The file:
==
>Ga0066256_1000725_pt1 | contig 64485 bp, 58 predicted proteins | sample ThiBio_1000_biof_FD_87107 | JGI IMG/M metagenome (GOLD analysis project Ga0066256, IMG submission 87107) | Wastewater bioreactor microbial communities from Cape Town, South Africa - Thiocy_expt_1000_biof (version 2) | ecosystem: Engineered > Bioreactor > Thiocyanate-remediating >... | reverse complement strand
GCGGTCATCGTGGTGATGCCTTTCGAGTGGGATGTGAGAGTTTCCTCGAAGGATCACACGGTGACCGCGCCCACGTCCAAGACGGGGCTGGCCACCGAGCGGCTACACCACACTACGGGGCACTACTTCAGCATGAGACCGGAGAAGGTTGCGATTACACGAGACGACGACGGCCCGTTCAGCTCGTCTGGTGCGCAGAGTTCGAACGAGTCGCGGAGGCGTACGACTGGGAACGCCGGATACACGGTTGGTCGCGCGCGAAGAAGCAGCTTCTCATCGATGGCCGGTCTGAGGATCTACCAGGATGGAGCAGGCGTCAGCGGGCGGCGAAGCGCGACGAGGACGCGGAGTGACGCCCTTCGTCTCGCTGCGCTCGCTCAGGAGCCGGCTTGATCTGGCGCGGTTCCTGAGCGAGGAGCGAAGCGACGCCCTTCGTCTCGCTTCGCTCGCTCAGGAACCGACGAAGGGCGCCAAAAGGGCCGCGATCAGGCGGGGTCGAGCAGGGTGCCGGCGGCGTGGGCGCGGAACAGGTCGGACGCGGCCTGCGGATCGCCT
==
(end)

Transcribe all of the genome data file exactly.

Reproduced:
>Ga0066256_1000725_pt1 | contig 64485 bp, 58 predicted proteins | sample ThiBio_1000_biof_FD_87107 | JGI IMG/M metagenome (GOLD analysis project Ga0066256, IMG submission 87107) | Wastewater bioreactor microbial communities from Cape Town, South Africa - Thiocy_expt_1000_biof (version 2) | ecosystem: Engineered > Bioreactor > Thiocyanate-remediating >... | reverse complement strand
GCGGTCATCGTGGTGATGCCTTTCGAGTGGGATGTGAGAGTTTCCTCGAAGGATCACACGGTGACCGCGCCCACGTCCAAGACGGGGCTGGCCACCGAGCGGCTACACCACACTACGGGGCACTACTTCAGCATGAGACCGGAGAAGGTTGCGATTACACGAGACGACGACGGCCCGTTCAGCTCGTCTGGTGCGCAGAGTTCGAACGAGTCGCGGAGGCGTACGACTGGGAACGCCGGATACACGGTTGGTCGCGCGCGAAGAAGCAGCTTCTCATCGATGGCCGGTCTGAGGATCTACCAGGATGGAGCAGGCGTCAGCGGGCGGCGAAGCGCGACGAGGACGCGGAGTGACGCCCTTCGTCTCGCTGCGCTCGCTCAGGAGCCGGCTTGATCTGGCGCGGTTCCTGAGCGAGGAGCGAAGCGACGCCCTTCGTCTCGCTTCGCTCGCTCAGGAACCGACGAAGGGCGCCAAAAGGGCCGCGATCAGGCGGGGTCGAGCAGGGTGCCGGCGGCGTGGGCGCGGAACAGGTCGGACGCGGCCTGCGGATCGCCT